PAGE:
The operators of the Texas fertilizer plant where at least five people died in a blast Wednesday told government regulators two years ago that there wasn't a major risk of a fire or explosion from ammonia stored at the plant.
West Fertilizer Co. told the U.S. Environmental Protection Agency in 2011 that it was storing up to 54,000 pounds of anhydrous ammonia at the plant, north of Waco, as part of a required "risk-management plan." The plan said that neither fire nor explosion has been identified as a significant hazard, according to a summary of the plan on the website of the Center for Effective Government, a nonprofit group that posts the EPA data.
Companies that handle specified toxic chemicals must file the plans with EPA and local emergency officials. West Fertilizer said there had been no accidents involving ammonia at the plant in the prior five years.
The plant appears to have been primarily a distribution center. In the risk-management plan, the company described the plant's primary activity as "the storage of fertilizers for sale to farmers."
"This was just a small dealership," said Donnie Dippel, president of the Texas Ag Industries Association, a trade group that represents fertilizer and chemical businesses. "It blended different types of fertilizers for whatever people needed."
In the risk-management plan, West Fertilizer said the "worst-case scenario" would be an ammonia leak from a storage tank or hose. It didn't specify the likely consequences. The company said the plant had no alarms, automatic shutoff system, firewall or sprinkler system.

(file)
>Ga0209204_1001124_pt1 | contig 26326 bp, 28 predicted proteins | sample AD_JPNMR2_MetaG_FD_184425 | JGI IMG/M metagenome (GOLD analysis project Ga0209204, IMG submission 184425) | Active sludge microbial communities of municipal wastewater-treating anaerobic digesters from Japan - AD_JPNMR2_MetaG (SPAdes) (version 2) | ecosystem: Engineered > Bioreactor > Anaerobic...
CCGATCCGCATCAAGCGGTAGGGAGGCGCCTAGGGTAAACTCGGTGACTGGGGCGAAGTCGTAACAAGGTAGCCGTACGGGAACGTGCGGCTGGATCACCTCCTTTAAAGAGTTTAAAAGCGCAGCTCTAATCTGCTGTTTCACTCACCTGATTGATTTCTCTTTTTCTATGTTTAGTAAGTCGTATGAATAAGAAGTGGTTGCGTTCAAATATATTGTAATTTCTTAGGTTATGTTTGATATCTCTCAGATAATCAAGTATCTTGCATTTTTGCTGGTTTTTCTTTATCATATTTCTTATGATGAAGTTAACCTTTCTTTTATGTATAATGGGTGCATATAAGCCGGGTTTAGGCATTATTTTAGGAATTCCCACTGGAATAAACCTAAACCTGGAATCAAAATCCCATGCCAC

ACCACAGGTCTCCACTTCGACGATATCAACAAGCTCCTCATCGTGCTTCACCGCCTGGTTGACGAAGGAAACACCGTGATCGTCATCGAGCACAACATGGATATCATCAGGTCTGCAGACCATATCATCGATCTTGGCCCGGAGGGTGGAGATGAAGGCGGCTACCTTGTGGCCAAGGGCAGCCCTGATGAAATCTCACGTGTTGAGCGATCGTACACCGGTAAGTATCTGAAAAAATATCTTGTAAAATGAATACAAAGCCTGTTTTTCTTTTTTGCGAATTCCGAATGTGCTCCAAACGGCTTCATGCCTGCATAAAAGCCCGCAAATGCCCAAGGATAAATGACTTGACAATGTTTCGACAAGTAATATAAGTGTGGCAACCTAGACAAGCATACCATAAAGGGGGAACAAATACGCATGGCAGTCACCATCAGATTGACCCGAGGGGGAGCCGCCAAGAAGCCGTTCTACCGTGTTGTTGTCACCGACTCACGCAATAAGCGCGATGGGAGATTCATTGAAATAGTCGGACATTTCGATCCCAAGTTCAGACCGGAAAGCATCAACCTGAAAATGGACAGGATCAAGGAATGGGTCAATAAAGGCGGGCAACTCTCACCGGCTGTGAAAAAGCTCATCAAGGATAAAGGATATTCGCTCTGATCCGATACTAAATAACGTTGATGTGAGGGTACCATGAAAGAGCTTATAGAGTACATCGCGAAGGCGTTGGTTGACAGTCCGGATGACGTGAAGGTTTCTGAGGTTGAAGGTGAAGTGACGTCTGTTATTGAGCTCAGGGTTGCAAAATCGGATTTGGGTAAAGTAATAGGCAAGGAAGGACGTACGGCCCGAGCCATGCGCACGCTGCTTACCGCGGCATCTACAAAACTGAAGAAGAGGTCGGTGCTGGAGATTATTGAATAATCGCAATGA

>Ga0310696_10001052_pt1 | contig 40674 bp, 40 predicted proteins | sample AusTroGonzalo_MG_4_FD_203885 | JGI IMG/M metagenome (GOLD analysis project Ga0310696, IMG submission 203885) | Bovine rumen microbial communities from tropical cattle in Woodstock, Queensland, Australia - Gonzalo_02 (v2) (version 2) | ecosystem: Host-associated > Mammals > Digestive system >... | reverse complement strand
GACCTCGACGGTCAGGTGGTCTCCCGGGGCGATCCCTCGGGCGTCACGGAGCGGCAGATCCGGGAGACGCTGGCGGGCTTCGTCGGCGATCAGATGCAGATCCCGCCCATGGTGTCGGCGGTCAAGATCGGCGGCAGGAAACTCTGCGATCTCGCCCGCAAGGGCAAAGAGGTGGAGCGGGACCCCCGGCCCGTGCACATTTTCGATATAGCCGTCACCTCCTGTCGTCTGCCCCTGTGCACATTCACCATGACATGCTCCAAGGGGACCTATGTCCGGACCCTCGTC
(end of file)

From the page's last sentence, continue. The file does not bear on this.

In 2006, EPA fined cited West Fertilizer $2,300 for not implementing a risk-management plan, according to an EPA database.
The same year, West Fertilizer applied for a permit for two 12,000-gallon anhydrous-ammonia storage tanks, according to the Texas Commission of Environmental Quality. The application followed a complaint to the agency in June 2006, in which neighbors complained of "very bad" ammonia smell that "lingered until after they went to bed."
The Texas commission told the company that it needed to build a barrier between the tanks and road traffic, and the company said it complied, according to the environmental agency's report.
The report highlighted the facility's proximity to populated areas, saying that it must be equipped with a water-spray system to address accidental emissions, and remarked that it was within 3,000 feet from a school.
The U.S. Occupational Safety and Health Administration cited the plant for one serious and two other violations in 1985, and assessed a $30 fine. OSHA's website does not list any inspections of the plant since then.